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Alcohol and Cancer

Alcohol and Cancer

Alcohol may seem like a harmless drink even if you only drink socially. The truth is that according to the National Toxicology Program of the U.S. Department of Health and Human Services, alcohol is a known carcinogen. Going into treatment for alcoholism will show you taking control of your body and will lower your chances of developing cancer.

Even a modest drinker who has only had one drink a day still has a chance of increasing the risks of some cancers. There are many types of cancers that you can contract such as liver cancer. You could get cirrhosis which is the scarring and inflammation of the liver. Healthy tissue gets replaced by scar tissue which prevents the liver to function the right way. Alcohol can also affect estrogen levels by changing the way your body metabolizes them, leading to breast cancer. Very Well Health says that 75% of people with oral cancer are drinkers and the chances can go even higher if you smoke as well. Other cancers can include throat, esophageal, laryngeal, colon and rectal cancer.

Alcohol has the potential to give someone cancer because of ethanol and acetaldehyde. Ethanol is the main ingredient in alcohol and acetaldehyde is created once alcohol is digested in the body. Drinking can weaken the body’s ability to process and absorb important nutrients like Vitamin A, C, D, E, folate, and carotenoids. Folate is a vitamin that cells in the body needs to stay healthy. Heavy drinkers tend to have low levels of folate which can play a role in breast and colorectal cancer. The cells that are damaged by alcohol try to fix themselves which leads to changes in DNA that lead to cancer. Bacteria in the colon and rectum converts alcohol into large amounts of acetaldehyde. Alcohol can also lead to excessive weight gain as extra calories are being added to your diet increasing the risks of many different types of cancer that comes from obesity.

If you quit drinking alcohol right away, it will not lead to an immediate reduction in cancer risk. Eventually, the cancer risks will decline if you continue towards your path of sobriety but it could take years before the risk goes away. For example, The International Journal of Cancer says that people who stopped drinking still had high risks of oral cavity and pharyngeal cancers than people who never drank even 16 years after they stopped. The chances, however, were still lower compared to when they started.

The type of alcoholic beverages are not going to matter in terms of contracting cancer. Ethanol is an ingredient found in all alcoholic beverages. The larger or stronger the drink, the more ethanol there will be and the more your risk of cancer will be. There will never be a way to completely prevent the risk of ever getting cancer but there are ways to prevent your chances of cancer as a result of alcohol. The obvious way to avoid alcohol-related cancer would be to not touch a drop of alcohol. Try to avoid going to bars or meeting friends who drink in front of you. Let them know that you simply are not interesting in drinking alcohol and would prefer a non-alcoholic beverage like water, soda, coffee, tea, or juice. If it is too late for that, limit the number of alcoholic beverages you consume. The American Cancer Society recommends that men only have no more than two drinks per day and women should have no more than one. An average beer is 12 oz, a bottle of wine is 5 oz, and a bottle of liquor is 1.5 oz. If you are a woman and are afraid of getting breast cancer, you should have no more than four drinks a week.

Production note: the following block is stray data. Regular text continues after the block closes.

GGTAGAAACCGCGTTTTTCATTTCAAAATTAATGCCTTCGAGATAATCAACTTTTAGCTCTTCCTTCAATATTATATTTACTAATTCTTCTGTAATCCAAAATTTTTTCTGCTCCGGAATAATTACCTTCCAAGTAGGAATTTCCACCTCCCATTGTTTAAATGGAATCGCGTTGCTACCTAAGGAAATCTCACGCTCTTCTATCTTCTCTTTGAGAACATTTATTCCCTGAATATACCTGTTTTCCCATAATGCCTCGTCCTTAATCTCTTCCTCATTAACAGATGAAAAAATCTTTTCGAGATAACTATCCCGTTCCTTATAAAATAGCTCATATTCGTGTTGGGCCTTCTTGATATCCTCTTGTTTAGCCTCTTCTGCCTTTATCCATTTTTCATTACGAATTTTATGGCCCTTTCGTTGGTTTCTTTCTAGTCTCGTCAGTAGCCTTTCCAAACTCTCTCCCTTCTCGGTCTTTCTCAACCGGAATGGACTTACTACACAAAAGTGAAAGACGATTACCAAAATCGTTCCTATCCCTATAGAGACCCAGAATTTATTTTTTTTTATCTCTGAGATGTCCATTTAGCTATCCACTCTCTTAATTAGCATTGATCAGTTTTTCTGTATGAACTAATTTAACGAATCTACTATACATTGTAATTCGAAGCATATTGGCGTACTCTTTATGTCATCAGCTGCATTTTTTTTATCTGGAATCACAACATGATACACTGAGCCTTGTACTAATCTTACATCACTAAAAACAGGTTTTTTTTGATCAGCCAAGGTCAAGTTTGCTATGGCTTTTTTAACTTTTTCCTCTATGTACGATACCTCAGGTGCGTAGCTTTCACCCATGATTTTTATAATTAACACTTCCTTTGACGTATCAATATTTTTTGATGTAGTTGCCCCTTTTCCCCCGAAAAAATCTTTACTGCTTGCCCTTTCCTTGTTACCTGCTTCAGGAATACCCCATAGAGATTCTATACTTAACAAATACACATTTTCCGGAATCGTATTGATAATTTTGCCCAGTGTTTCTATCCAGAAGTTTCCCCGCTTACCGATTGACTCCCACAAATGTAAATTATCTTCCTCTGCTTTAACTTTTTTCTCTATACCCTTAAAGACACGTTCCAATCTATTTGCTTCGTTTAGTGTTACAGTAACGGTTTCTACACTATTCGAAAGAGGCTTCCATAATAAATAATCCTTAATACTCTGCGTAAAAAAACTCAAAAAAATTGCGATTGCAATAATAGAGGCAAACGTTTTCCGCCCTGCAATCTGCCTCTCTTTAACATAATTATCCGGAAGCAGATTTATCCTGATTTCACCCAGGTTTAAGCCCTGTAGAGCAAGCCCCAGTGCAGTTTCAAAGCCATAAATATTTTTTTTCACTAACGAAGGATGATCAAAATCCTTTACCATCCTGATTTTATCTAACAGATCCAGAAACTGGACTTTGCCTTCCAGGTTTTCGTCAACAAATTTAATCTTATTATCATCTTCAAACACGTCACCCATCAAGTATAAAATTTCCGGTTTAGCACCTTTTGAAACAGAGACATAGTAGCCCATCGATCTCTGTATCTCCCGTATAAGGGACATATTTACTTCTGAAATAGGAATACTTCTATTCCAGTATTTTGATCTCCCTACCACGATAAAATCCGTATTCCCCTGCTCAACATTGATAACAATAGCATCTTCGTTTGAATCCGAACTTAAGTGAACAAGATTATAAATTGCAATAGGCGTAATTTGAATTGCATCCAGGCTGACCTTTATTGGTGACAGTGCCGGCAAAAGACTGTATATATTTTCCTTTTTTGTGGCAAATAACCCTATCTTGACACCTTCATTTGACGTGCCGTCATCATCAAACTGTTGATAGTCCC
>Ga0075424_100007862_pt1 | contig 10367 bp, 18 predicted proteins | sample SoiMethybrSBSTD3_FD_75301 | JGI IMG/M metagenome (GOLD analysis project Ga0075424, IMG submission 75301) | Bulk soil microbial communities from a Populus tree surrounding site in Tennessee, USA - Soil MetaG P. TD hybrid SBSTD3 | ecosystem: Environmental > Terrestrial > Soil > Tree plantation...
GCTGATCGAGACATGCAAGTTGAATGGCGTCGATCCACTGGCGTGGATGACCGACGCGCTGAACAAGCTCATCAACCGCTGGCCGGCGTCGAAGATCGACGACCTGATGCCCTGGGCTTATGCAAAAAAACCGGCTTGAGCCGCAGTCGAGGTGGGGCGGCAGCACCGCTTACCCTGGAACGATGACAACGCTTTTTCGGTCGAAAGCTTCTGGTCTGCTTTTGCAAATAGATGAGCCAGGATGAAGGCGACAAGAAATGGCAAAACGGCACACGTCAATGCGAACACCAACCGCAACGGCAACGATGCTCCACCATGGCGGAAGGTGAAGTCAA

Another thing that you should avoid doing is binge drinking even if it is just for one night. One night has the power to change the rest of your life. If you are a woman, it means not having four drinks within a short period of time. Men should not have five or more drinks in a short period of time. You should also avoid mixing alcohol with tobacco products as that will increase your chances of cancers like oral cavity, larynx, pharynx, and esophagus. Eating more foods with folate can help reduce cancer risks like leafy green vegetables, fruit, dried beans, and peas. If you have any questions or concerns about your alcohol intake, speak to your doctor to see if you can rule out cancer.

If you are currently in cancer treatment, you should avoid alcohol as even small amounts can irritate mouth sores caused by cancer treatments and can even make them worse. Alcohol can also conflict with certain cancer treatments which can cause serious side effects. Even if you decide to relapse after surviving cancer, it does not mean that you will never get cancer again as you can get a different kind. It is important to ask yourself whether drinking alcohol is more important than contracting a fatal disease. Think about the family and friends that you have who would hate to see you ill or die as a result of an addictive substance that you could have gone into treatment for. By not touching alcohol or going into treatment if you have, you are taking control of your body and will lead a long, healthy life.

Through years of experience working with art and music therapy, we know how powerfully beneficial they are in healing and relapse prevention. Call Enlightened Solutions today: (833) 801-LIVE.